The week at a glance ... United States
Daly City, Calif.Overdoses mar festival: A weekend music festival at the famed Cow Palace theater turned ugly after several concertgoers were hospitalized and one man died of an apparent overdose of party drugs. Anthony Mata, 23, died after ingesting an overdose of Ecstasy, police said. At least four others were hospitalized with complaints ranging from shortness of breath to kidney failure, and police arrested 73 people, mostly on charges of selling drugs. Authorities seized more than 800 Ecstasy tablets and undisclosed quantities of methamphetamine and cocaine. The POP 2010 The Dream festival drew more than 16,000 attendees and featured electronic dance music and elaborate light shows.
Springfield, Ill.Candidate embellished record: Mark Kirk, the Republican candidate in the race for the Senate seat once held by President Obama, admitted this week that he misstated his military service during the Iraq war. Kirk’s campaign website had claimed that he was “the only member of Congress to serve in Operation Iraqi Freedom” and that he flew missions over Iraq. In fact, Kirk served stateside during the war. The disclosure follows Kirk’s admission last week that he falsely claimed to have won an award as the Navy’s top intelligence officer in 1999. The award was actually given to the entire unit that Kirk led. The embarrassing admissions have given a boost to the candidacy of Democrat Alex Giannoulias, who has narrowed Kirk’s double-digit lead in the polls. Giannoulias has troubles of his own, stemming from the federal seizure of banks owned by his family.
BostonBoy’s murder shakes city: The brutal murder of a 14-year-old boy capped a violent Memorial Day weekend in Boston and prompted calls for a crackdown on gangs. Nicholas Fomby-Davis was attacked and shot to death by two alleged gang members as he rode a moped in the low-income Dorchester neighborhood. Two suspects were arrested, and police were going door to door looking for more suspects. Relatives and neighbors of Fomby-Davis said he had no ties to the rival gangs that plague Boston’s poorer neighborhoods. “He was just a sweet, bright, playful kid who loved to fish and loved to play,” said his mother, Latrina Fomby-Davis. At least three others died in Boston-area shootings or stabbings over the weekend.
Washington, D.C.Miranda rights narrowed: The Supreme Court this week scaled back its historic Miranda decision, ruling 5-4 that a suspect’s words can be used against him if he fails to clearly tell police that he does not want to talk. Previously, the burden rested on the government to show that a suspect had “knowingly and intelligently waived” his rights. Writing for the majority, swing Justice Anthony Kennedy said that a suspect who demands the right to remain silent “must do so explicitly” and that police do not need to wait for the suspect to waive that right before questioning him. Justice Sonia Sotomayor, in her first dissent, said the decision “turns Miranda upside down” and “marks a substantial retreat from the protection against compelled self-incrimination.”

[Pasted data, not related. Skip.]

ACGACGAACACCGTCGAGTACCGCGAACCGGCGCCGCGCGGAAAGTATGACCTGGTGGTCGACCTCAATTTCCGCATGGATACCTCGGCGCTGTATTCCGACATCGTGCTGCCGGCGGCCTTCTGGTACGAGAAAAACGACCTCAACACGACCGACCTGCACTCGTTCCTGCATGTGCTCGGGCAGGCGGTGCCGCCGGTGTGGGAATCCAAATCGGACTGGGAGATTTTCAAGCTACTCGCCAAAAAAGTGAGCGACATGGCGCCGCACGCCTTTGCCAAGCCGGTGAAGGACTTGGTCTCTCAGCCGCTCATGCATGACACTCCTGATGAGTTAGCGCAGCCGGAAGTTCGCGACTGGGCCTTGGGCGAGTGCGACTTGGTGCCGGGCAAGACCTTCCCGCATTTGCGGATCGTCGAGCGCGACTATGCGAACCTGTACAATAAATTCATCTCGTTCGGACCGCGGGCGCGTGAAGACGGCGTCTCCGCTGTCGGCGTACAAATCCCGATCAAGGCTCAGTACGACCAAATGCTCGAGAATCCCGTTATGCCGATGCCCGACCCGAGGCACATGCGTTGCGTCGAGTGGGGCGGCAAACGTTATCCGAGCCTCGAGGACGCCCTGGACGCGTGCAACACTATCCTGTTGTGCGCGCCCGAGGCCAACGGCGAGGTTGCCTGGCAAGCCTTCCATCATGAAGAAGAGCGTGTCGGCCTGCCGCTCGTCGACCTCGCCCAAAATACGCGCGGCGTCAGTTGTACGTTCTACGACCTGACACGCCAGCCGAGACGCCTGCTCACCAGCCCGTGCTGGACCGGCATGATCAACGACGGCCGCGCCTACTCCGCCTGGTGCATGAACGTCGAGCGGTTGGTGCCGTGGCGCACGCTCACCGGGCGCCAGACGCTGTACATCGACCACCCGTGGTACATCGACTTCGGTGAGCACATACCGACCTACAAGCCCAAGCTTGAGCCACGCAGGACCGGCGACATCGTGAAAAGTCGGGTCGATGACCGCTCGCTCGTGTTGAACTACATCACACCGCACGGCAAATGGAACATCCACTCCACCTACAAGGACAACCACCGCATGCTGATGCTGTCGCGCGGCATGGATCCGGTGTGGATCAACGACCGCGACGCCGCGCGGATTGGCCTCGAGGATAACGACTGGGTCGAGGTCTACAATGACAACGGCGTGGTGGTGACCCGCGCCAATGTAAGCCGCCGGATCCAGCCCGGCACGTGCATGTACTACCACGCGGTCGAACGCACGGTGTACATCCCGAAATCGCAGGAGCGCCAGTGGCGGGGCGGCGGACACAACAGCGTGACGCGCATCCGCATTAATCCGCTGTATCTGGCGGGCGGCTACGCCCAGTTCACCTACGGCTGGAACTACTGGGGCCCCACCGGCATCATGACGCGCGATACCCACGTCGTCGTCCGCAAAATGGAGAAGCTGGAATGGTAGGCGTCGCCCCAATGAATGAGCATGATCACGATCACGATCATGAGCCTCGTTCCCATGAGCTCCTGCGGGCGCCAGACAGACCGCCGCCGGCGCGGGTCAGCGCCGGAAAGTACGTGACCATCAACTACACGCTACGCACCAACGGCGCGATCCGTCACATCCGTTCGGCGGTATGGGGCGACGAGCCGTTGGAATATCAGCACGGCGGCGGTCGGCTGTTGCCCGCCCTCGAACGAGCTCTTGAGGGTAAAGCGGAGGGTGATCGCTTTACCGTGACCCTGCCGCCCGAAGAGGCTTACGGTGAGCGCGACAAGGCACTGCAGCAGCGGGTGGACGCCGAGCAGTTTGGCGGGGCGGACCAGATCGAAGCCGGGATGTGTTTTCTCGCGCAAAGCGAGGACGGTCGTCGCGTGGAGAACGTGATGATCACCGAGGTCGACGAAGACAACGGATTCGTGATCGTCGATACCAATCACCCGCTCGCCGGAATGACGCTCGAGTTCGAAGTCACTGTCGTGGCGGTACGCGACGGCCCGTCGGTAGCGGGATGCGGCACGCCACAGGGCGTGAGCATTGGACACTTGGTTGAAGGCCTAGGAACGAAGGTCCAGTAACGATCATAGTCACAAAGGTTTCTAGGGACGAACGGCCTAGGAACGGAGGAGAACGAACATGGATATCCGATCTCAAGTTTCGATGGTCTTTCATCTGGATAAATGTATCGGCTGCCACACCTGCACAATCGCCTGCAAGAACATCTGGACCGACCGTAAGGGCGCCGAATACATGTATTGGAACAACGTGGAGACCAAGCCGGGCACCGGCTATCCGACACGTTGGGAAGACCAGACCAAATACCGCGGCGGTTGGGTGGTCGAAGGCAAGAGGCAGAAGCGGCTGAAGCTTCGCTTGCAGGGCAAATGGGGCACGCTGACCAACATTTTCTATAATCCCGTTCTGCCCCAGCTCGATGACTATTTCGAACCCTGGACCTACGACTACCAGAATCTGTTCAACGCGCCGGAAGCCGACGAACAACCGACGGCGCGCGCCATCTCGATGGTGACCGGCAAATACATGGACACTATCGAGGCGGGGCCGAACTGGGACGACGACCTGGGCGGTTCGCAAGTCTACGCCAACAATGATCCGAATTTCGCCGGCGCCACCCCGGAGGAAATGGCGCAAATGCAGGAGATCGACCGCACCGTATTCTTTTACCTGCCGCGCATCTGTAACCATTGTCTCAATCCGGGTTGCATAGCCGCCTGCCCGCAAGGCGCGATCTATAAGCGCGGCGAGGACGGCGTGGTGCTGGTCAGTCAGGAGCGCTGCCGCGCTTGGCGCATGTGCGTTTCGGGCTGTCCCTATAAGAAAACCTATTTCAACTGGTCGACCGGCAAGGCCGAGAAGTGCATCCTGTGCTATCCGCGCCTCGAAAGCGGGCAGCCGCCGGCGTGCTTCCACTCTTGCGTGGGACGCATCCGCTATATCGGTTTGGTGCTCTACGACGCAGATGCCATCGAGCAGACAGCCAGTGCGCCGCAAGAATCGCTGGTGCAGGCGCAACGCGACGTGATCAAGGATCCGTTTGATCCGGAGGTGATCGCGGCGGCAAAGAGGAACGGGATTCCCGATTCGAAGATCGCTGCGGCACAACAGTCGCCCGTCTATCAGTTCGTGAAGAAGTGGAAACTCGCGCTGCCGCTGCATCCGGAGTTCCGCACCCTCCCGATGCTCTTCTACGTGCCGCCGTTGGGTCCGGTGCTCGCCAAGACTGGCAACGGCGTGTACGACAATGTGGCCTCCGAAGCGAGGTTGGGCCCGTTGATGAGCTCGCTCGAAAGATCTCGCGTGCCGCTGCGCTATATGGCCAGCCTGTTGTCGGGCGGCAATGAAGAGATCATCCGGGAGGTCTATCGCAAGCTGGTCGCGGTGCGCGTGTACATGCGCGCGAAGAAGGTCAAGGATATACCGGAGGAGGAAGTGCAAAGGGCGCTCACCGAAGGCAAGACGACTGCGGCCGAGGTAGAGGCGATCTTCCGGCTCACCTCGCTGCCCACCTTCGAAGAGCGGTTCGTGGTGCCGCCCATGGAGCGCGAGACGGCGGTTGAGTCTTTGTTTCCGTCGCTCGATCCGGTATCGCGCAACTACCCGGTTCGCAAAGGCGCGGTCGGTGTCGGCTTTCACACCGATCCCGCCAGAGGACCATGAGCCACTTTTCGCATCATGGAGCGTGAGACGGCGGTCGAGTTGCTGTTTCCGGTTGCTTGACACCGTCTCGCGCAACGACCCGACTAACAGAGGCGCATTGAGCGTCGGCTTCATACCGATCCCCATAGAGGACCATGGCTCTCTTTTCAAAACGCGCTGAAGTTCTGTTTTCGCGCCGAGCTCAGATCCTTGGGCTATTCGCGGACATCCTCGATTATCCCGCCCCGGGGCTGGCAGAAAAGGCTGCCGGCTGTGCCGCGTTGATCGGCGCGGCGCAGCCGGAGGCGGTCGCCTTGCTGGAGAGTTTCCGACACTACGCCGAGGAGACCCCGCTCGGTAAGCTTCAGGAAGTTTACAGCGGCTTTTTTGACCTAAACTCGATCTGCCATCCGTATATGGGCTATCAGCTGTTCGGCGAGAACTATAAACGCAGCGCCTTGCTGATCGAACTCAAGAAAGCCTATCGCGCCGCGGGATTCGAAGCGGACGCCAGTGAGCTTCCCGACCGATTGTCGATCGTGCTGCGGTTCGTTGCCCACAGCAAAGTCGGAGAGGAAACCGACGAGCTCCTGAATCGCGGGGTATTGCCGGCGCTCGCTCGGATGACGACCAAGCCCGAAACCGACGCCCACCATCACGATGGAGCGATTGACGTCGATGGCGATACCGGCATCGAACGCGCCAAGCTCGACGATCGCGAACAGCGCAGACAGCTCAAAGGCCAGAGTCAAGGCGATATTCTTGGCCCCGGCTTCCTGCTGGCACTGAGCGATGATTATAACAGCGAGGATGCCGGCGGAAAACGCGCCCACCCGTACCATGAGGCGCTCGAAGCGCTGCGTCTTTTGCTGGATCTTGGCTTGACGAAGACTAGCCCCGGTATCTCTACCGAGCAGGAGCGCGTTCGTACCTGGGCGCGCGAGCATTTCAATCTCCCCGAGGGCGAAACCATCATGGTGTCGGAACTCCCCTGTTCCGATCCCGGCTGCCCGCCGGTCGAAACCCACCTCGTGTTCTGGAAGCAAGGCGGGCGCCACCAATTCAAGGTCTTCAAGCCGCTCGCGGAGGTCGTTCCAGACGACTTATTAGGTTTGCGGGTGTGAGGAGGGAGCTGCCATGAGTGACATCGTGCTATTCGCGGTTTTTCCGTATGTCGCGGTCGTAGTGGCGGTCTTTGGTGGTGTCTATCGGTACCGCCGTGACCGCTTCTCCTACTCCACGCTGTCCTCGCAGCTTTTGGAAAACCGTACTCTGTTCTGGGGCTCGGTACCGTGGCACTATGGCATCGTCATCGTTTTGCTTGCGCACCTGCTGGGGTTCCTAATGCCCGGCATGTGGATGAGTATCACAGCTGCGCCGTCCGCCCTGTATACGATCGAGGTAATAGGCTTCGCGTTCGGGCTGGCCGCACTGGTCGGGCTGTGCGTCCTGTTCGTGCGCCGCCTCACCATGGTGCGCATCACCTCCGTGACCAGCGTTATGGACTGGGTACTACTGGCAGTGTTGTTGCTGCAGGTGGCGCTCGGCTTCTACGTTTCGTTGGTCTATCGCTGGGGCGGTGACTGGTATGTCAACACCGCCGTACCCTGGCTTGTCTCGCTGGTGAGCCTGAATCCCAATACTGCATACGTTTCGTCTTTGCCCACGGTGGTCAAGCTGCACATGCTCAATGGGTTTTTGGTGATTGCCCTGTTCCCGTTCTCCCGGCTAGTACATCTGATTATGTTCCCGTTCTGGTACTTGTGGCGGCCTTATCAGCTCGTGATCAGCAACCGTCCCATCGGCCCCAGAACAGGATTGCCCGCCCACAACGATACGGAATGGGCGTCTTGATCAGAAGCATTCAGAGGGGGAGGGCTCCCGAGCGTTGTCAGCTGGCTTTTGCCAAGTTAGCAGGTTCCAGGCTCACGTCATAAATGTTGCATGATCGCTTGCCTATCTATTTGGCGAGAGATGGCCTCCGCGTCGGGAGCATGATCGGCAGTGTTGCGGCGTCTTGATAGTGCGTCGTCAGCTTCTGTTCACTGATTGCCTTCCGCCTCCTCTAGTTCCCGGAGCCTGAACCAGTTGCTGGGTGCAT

New Haven, Conn.Graduation flap: A federal appeals judge has barred two public high schools from holding graduation ceremonies in a Christian church, saying the ceremonies amounted to an unconstitutional state endorsement of a particular religion. Two high schools in the Hartford suburb of Enfield had sought to hold their commencements in the First Cathedral in nearby Bloomfield, after being priced out of alternative venues. Two students and their parents protested, and the American Civil Liberties Union took up the case. With graduations planned for later this month, Enfield school officials promised an expedited appeal. The cathedral “had unlimited seating comfort, convenience, security, safety,” said school board Chairman Greg Stokes. “It was truly the best venue for the best price.”
Washington, D.C. Ending ‘don’t ask, don’t tell’: The U.S. military’s prohibition against openly gay and lesbian soldiers has moved closer to repeal, after the full House and the Senate Armed Services Committee voted to end the 17-year-old policy. But repeal still requires approval by the full Senate and reconciliation in a House-Senate conference committee, and its prospects are unclear. Many Republicans oppose the measure, arguing that it would be “disrespectful of the troops” to repeal “don’t ask, don’t tell” before the Pentagon finishes its own review, due Dec. 1. Democrats want to push the legislation through by August, to prevent DADT from becoming a major issue in the November congressional elections.